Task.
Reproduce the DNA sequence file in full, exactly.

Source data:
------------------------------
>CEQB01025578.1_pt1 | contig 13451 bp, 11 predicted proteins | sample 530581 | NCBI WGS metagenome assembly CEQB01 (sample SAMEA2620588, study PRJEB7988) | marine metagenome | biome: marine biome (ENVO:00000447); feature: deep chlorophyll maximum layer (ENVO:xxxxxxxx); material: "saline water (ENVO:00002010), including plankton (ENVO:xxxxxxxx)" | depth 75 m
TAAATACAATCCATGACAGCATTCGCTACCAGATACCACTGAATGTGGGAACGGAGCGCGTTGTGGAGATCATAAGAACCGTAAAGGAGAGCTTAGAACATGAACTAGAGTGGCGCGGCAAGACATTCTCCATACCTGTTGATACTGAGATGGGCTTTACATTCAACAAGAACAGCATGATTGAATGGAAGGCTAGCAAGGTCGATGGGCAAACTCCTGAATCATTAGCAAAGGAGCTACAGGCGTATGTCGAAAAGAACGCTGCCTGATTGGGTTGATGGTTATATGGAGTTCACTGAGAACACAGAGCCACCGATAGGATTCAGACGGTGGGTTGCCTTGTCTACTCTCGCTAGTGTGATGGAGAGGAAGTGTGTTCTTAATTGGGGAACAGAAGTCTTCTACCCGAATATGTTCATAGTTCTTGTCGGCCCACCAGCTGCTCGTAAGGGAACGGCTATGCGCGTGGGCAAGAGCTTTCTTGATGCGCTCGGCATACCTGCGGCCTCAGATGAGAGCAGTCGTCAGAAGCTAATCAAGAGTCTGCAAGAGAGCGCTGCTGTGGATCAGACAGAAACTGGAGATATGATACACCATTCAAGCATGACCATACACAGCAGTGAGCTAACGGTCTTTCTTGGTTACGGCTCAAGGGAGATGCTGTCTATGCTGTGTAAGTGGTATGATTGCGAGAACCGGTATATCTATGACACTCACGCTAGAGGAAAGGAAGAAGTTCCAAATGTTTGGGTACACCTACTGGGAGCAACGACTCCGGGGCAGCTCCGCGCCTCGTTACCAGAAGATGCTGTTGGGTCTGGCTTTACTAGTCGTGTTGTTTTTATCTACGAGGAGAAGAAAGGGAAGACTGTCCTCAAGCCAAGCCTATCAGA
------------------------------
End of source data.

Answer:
>CEQB01025578.1_pt1 | contig 13451 bp, 11 predicted proteins | sample 530581 | NCBI WGS metagenome assembly CEQB01 (sample SAMEA2620588, study PRJEB7988) | marine metagenome | biome: marine biome (ENVO:00000447); feature: deep chlorophyll maximum layer (ENVO:xxxxxxxx); material: "saline water (ENVO:00002010), including plankton (ENVO:xxxxxxxx)" | depth 75 m
TAAATACAATCCATGACAGCATTCGCTACCAGATACCACTGAATGTGGGAACGGAGCGCGTTGTGGAGATCATAAGAACCGTAAAGGAGAGCTTAGAACATGAACTAGAGTGGCGCGGCAAGACATTCTCCATACCTGTTGATACTGAGATGGGCTTTACATTCAACAAGAACAGCATGATTGAATGGAAGGCTAGCAAGGTCGATGGGCAAACTCCTGAATCATTAGCAAAGGAGCTACAGGCGTATGTCGAAAAGAACGCTGCCTGATTGGGTTGATGGTTATATGGAGTTCACTGAGAACACAGAGCCACCGATAGGATTCAGACGGTGGGTTGCCTTGTCTACTCTCGCTAGTGTGATGGAGAGGAAGTGTGTTCTTAATTGGGGAACAGAAGTCTTCTACCCGAATATGTTCATAGTTCTTGTCGGCCCACCAGCTGCTCGTAAGGGAACGGCTATGCGCGTGGGCAAGAGCTTTCTTGATGCGCTCGGCATACCTGCGGCCTCAGATGAGAGCAGTCGTCAGAAGCTAATCAAGAGTCTGCAAGAGAGCGCTGCTGTGGATCAGACAGAAACTGGAGATATGATACACCATTCAAGCATGACCATACACAGCAGTGAGCTAACGGTCTTTCTTGGTTACGGCTCAAGGGAGATGCTGTCTATGCTGTGTAAGTGGTATGATTGCGAGAACCGGTATATCTATGACACTCACGCTAGAGGAAAGGAAGAAGTTCCAAATGTTTGGGTACACCTACTGGGAGCAACGACTCCGGGGCAGCTCCGCGCCTCGTTACCAGAAGATGCTGTTGGGTCTGGCTTTACTAGTCGTGTTGTTTTTATCTACGAGGAGAAGAAAGGGAAGACTGTCCTCAAGCCAAGCCTATCAGA